Fort Worth City Council Wants to Pause Apartment Developments
"The Fort Worth City Council appears willing to pause some new dense housing developments at least until a study of the city's market is complete," reports Luke Ranker in a paywalled article for the Forth Worth Star-Telegram.
The most recent bout of anti-development politics on the Fort Worth City Council follows a decision in December to launch a study [paywall] of the city's housing stock after three councilmembers called for a moratorium on zoning changes "would allow multi-family housing on property previously zoned for something else, such as commercial," explains Ranker.
Councilmember Dennis Shingleton led the effort in December, along with councilmembers Gyna Bivens and Jungus Jordan. The three councilmembers expressed concern that "the city may have been too quick to approve apartments in the past and risks diverging from the long-term plan," reports Ranker and pushed for a moratorium on zoning changes.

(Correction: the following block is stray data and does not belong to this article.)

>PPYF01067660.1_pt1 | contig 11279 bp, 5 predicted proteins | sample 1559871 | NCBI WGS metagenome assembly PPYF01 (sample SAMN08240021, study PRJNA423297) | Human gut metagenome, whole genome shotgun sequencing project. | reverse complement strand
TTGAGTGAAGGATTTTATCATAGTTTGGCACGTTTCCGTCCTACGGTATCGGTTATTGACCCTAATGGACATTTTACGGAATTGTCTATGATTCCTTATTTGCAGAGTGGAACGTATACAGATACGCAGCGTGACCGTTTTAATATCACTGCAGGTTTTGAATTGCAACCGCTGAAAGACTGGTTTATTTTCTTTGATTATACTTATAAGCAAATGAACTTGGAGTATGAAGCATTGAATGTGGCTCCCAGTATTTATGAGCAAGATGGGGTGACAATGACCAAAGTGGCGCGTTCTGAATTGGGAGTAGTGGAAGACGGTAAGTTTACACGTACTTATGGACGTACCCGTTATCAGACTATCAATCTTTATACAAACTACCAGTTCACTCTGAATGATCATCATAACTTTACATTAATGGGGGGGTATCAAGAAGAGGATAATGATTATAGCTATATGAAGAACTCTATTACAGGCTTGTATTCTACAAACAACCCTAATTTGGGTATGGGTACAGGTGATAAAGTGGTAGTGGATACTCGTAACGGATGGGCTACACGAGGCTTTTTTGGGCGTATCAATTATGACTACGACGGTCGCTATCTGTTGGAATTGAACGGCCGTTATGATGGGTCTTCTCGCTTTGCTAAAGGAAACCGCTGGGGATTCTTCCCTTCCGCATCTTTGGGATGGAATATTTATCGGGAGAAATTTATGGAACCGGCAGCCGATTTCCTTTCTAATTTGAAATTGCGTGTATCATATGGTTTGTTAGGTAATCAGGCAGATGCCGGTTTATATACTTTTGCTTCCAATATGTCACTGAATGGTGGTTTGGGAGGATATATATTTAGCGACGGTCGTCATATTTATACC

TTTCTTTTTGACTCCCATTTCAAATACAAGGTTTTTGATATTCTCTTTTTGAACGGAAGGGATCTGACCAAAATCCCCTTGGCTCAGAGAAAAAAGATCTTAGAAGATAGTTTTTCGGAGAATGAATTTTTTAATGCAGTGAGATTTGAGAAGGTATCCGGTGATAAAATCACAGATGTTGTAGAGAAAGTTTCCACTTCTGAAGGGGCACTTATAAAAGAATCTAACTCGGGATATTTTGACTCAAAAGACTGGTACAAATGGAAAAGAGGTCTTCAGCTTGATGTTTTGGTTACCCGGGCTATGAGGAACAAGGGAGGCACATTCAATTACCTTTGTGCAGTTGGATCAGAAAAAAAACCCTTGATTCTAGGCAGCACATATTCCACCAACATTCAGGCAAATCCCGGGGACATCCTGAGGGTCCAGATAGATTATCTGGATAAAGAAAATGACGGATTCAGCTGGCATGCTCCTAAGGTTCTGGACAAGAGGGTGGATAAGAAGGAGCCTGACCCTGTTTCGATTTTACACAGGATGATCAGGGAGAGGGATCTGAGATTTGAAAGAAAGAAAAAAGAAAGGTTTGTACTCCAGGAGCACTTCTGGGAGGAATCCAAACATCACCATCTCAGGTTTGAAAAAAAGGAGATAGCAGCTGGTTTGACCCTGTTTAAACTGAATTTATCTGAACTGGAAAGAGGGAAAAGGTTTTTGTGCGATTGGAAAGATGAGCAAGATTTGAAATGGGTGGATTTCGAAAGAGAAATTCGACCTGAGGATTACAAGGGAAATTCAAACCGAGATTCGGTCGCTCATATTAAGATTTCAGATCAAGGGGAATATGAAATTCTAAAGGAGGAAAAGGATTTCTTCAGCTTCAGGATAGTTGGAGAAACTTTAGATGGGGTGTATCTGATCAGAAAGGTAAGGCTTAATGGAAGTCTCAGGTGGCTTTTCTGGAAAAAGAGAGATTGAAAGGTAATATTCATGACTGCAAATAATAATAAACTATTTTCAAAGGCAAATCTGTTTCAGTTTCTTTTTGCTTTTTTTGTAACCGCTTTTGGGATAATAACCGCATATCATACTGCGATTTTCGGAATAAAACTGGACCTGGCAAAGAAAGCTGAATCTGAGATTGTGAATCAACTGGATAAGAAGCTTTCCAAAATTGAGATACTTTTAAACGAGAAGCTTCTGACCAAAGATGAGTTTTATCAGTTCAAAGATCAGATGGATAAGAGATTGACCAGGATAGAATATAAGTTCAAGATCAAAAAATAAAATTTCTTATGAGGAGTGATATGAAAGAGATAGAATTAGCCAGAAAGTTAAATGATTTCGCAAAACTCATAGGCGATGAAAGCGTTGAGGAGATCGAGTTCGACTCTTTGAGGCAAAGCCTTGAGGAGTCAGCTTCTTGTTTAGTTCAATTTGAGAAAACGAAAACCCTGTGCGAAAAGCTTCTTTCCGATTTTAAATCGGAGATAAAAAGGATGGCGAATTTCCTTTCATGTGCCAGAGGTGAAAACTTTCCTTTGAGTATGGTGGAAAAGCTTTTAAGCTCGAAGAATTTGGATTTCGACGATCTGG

At the root of this month's controversy are two zoning requests that would add together more than 1,000 units. "The first zoning change would allow more than 400 units in mostly commercial development on the southwest corner of Heritage Trace Parkway and Interstate 35. A second, just a few miles south, would would allow hundreds more apartments along with a mix of other uses at a vacant triangle formed by North Tarrant Parkway, U.S. 287 and I-35," writes Ranker.
At a meeting earlier this week, the City Council decided to continue both zoning requests until a February 14 meeting. Councilmember Shingleton told the Star-Telegram that he wouldn't support the zoning changes until city staff completes the housing market study.
"The city's planning staff is currently analyzing the ratio of single-family to multi-family housing dating to the 1990s as well as the ratio of employment to housing units in job centers. Assistant City Manager Dana Burghdoff said in December she anticipates briefing the council on the analysis and a look at Fort Worth's population projections through 2045 at a council retreat Feb. 9," according to Ranker.